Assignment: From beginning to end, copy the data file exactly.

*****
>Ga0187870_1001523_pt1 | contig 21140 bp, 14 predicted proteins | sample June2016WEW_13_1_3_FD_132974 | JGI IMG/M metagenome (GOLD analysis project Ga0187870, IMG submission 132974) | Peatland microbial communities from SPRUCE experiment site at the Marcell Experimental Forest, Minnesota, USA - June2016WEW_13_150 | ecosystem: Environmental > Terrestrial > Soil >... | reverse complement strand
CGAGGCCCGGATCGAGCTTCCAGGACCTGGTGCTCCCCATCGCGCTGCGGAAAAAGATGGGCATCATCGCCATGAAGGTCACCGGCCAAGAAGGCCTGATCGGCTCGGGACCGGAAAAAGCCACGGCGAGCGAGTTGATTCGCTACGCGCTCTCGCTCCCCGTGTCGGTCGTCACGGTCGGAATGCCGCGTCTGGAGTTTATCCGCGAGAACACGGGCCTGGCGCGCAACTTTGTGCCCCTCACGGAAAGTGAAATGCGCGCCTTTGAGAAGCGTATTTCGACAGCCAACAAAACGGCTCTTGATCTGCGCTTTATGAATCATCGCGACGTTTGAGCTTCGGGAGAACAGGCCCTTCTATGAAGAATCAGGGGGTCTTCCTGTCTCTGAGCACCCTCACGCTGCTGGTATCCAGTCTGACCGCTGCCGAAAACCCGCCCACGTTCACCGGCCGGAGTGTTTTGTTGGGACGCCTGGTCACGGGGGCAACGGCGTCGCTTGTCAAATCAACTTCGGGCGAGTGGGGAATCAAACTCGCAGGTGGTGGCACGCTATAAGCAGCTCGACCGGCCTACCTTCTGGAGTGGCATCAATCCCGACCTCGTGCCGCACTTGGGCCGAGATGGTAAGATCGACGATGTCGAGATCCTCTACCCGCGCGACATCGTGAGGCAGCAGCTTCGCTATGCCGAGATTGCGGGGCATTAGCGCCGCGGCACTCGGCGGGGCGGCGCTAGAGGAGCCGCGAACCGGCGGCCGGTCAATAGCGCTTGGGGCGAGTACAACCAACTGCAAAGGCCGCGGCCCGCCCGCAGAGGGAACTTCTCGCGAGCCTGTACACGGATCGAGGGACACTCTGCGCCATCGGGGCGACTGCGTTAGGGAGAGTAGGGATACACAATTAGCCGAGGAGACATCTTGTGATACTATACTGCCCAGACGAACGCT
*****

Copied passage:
>Ga0187870_1001523_pt1 | contig 21140 bp, 14 predicted proteins | sample June2016WEW_13_1_3_FD_132974 | JGI IMG/M metagenome (GOLD analysis project Ga0187870, IMG submission 132974) | Peatland microbial communities from SPRUCE experiment site at the Marcell Experimental Forest, Minnesota, USA - June2016WEW_13_150 | ecosystem: Environmental > Terrestrial > Soil >... | reverse complement strand
CGAGGCCCGGATCGAGCTTCCAGGACCTGGTGCTCCCCATCGCGCTGCGGAAAAAGATGGGCATCATCGCCATGAAGGTCACCGGCCAAGAAGGCCTGATCGGCTCGGGACCGGAAAAAGCCACGGCGAGCGAGTTGATTCGCTACGCGCTCTCGCTCCCCGTGTCGGTCGTCACGGTCGGAATGCCGCGTCTGGAGTTTATCCGCGAGAACACGGGCCTGGCGCGCAACTTTGTGCCCCTCACGGAAAGTGAAATGCGCGCCTTTGAGAAGCGTATTTCGACAGCCAACAAAACGGCTCTTGATCTGCGCTTTATGAATCATCGCGACGTTTGAGCTTCGGGAGAACAGGCCCTTCTATGAAGAATCAGGGGGTCTTCCTGTCTCTGAGCACCCTCACGCTGCTGGTATCCAGTCTGACCGCTGCCGAAAACCCGCCCACGTTCACCGGCCGGAGTGTTTTGTTGGGACGCCTGGTCACGGGGGCAACGGCGTCGCTTGTCAAATCAACTTCGGGCGAGTGGGGAATCAAACTCGCAGGTGGTGGCACGCTATAAGCAGCTCGACCGGCCTACCTTCTGGAGTGGCATCAATCCCGACCTCGTGCCGCACTTGGGCCGAGATGGTAAGATCGACGATGTCGAGATCCTCTACCCGCGCGACATCGTGAGGCAGCAGCTTCGCTATGCCGAGATTGCGGGGCATTAGCGCCGCGGCACTCGGCGGGGCGGCGCTAGAGGAGCCGCGAACCGGCGGCCGGTCAATAGCGCTTGGGGCGAGTACAACCAACTGCAAAGGCCGCGGCCCGCCCGCAGAGGGAACTTCTCGCGAGCCTGTACACGGATCGAGGGACACTCTGCGCCATCGGGGCGACTGCGTTAGGGAGAGTAGGGATACACAATTAGCCGAGGAGACATCTTGTGATACTATACTGCCCAGACGAACGCT